With the recent jump in gas prices, it's suddenly become more expensive to drive. A recent trend has seen more and more people decide to take public transportation.
For many of them, the ride isn't just a money-saver, it's a necessary part of their lives.
Some use it for shopping.
"Today, I'm going to Wal-Mart going shopping," says Danny Pannell.
Geneva Washington is going to Brookshires. Bob Quinn uses the busses a lot. "I do my business by bus," Bob says. "I travel by bus all the time."
On average, 566 people a day rode the Tyler busses last year, 25% more than the previous year. And with gas prices still high, that number may continue to rise.
Therrell Cook says, "I like riding a bus because you ain't gotta pay no gas money."
"It's definitely more economical," Earl Moore says. "There are cars at my house, and I could take one of the cars but this is something I can use. I have my hands free, I don't have to worry about watching out for the other drivers. I can just take in all the sites."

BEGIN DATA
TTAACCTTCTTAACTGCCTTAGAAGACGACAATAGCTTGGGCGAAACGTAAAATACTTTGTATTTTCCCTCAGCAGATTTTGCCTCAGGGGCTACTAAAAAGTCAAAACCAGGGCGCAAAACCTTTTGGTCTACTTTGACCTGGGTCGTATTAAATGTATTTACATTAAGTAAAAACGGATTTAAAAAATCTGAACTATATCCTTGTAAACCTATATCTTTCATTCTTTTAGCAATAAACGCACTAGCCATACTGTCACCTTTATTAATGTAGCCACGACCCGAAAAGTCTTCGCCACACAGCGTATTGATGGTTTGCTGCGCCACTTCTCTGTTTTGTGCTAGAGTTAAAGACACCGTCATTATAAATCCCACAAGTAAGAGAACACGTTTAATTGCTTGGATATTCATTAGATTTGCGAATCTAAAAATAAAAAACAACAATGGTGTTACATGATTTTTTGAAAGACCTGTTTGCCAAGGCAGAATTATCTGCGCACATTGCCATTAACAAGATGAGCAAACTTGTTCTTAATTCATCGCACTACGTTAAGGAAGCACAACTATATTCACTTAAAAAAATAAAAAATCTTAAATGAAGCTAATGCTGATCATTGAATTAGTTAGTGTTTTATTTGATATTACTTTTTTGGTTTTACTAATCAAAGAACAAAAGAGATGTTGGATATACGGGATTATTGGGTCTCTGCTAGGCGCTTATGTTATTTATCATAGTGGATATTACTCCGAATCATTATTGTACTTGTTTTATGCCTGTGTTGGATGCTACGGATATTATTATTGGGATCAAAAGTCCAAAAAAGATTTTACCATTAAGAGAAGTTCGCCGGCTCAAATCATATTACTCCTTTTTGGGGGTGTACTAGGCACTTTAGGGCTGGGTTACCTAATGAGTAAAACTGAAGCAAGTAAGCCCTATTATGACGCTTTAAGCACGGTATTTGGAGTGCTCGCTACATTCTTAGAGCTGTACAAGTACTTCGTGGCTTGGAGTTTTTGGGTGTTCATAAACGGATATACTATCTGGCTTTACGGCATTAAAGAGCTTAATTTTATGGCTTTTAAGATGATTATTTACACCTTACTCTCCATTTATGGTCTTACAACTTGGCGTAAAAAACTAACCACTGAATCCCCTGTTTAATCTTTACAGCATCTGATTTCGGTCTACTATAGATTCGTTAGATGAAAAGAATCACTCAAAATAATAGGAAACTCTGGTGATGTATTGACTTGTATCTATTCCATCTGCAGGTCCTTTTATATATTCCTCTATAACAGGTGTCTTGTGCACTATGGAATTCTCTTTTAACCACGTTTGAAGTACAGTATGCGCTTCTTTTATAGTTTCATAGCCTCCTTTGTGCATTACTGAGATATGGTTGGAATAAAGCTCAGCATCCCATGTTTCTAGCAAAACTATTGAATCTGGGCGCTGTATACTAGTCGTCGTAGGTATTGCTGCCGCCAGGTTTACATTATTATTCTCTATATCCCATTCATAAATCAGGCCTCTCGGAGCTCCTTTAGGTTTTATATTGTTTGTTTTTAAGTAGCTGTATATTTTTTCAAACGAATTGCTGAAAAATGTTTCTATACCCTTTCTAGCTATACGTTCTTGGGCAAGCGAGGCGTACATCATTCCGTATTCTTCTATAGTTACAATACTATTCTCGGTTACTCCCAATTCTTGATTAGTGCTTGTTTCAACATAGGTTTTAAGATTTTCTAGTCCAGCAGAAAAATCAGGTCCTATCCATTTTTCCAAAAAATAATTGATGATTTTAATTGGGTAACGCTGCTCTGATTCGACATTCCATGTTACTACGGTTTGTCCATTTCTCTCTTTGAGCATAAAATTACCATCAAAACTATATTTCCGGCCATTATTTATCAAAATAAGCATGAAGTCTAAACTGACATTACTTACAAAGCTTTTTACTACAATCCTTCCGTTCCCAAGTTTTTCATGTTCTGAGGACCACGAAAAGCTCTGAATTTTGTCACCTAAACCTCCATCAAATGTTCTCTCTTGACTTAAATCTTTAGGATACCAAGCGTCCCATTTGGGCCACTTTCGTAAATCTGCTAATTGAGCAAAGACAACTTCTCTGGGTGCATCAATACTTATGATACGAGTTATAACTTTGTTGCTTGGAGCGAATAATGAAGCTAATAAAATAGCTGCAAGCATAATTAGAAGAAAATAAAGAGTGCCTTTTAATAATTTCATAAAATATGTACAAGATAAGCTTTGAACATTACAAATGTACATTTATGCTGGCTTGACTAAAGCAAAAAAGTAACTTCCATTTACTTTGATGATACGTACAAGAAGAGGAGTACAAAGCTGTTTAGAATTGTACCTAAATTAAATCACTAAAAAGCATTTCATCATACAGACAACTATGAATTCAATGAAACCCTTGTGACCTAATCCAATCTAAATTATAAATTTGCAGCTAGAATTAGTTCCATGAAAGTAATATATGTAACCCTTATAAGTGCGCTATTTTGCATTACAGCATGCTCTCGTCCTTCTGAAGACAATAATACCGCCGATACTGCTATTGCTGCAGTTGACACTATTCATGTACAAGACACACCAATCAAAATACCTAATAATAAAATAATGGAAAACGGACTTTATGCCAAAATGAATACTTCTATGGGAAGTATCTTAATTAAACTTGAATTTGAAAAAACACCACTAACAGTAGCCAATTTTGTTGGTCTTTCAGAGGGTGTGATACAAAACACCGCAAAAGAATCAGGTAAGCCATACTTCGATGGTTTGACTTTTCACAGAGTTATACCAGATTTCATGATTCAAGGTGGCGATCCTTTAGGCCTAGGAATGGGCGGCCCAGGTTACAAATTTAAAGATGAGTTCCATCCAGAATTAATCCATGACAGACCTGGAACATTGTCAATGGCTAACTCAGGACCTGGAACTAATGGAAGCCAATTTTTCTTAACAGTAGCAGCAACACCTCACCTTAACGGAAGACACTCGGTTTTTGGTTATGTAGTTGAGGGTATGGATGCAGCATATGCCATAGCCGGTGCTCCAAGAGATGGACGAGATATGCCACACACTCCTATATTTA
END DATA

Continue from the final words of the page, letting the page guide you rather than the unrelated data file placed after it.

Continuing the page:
The four bus lines cost about a million dollars a year, but less than 20% comes from the fares. The rest comes from city, state, and federal funds. For the riders, the busses are vital.
"Without a vehicle, it's extremely important," rider Fred Kinstead says. "It's a matter of life, really."
"I just get to work," Deno Blaylock says.
"And it's a great way to pick up women." he admits.
Okay, maybe it's not all business, but for some people, it's become a part of their lives.
"I enjoy riding the bus," June Smith says. "I really do, because I meet so many people."
"And they're always really nice people," she says.
The city's four bus routes cover Tyler inside the loop, extending south as far as Target. Transfers are free, and it takes one hour for each bus to complete its route.
In addition to their regular busses, the city of Tyler also has three paratransit vehicles. These are used for disabled people, and are mostly used for doctors appointments and treatments.